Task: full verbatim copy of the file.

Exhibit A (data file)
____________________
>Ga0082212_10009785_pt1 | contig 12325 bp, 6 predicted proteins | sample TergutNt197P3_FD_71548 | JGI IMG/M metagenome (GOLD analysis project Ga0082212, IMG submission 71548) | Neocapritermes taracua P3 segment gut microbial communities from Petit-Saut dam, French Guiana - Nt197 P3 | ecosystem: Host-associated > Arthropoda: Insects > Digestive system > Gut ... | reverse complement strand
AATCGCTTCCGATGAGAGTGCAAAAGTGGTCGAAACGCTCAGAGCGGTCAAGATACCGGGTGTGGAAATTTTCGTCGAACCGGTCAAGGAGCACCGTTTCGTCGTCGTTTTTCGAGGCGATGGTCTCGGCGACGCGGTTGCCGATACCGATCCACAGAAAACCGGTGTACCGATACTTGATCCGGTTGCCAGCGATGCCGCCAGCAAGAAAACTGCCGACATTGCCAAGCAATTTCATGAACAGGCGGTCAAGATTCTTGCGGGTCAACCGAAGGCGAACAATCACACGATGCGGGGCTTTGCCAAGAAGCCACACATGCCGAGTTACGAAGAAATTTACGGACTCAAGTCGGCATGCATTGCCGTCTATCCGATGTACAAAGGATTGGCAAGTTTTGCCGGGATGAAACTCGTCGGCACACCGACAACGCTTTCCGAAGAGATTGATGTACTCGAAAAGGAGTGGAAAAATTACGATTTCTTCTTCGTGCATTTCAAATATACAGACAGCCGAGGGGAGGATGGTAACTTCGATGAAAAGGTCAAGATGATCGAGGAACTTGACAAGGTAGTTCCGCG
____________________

>Ga0082212_10009785_pt1 | contig 12325 bp, 6 predicted proteins | sample TergutNt197P3_FD_71548 | JGI IMG/M metagenome (GOLD analysis project Ga0082212, IMG submission 71548) | Neocapritermes taracua P3 segment gut microbial communities from Petit-Saut dam, French Guiana - Nt197 P3 | ecosystem: Host-associated > Arthropoda: Insects > Digestive system > Gut ... | reverse complement strand
AATCGCTTCCGATGAGAGTGCAAAAGTGGTCGAAACGCTCAGAGCGGTCAAGATACCGGGTGTGGAAATTTTCGTCGAACCGGTCAAGGAGCACCGTTTCGTCGTCGTTTTTCGAGGCGATGGTCTCGGCGACGCGGTTGCCGATACCGATCCACAGAAAACCGGTGTACCGATACTTGATCCGGTTGCCAGCGATGCCGCCAGCAAGAAAACTGCCGACATTGCCAAGCAATTTCATGAACAGGCGGTCAAGATTCTTGCGGGTCAACCGAAGGCGAACAATCACACGATGCGGGGCTTTGCCAAGAAGCCACACATGCCGAGTTACGAAGAAATTTACGGACTCAAGTCGGCATGCATTGCCGTCTATCCGATGTACAAAGGATTGGCAAGTTTTGCCGGGATGAAACTCGTCGGCACACCGACAACGCTTTCCGAAGAGATTGATGTACTCGAAAAGGAGTGGAAAAATTACGATTTCTTCTTCGTGCATTTCAAATATACAGACAGCCGAGGGGAGGATGGTAACTTCGATGAAAAGGTCAAGATGATCGAGGAACTTGACAAGGTAGTTCCGCG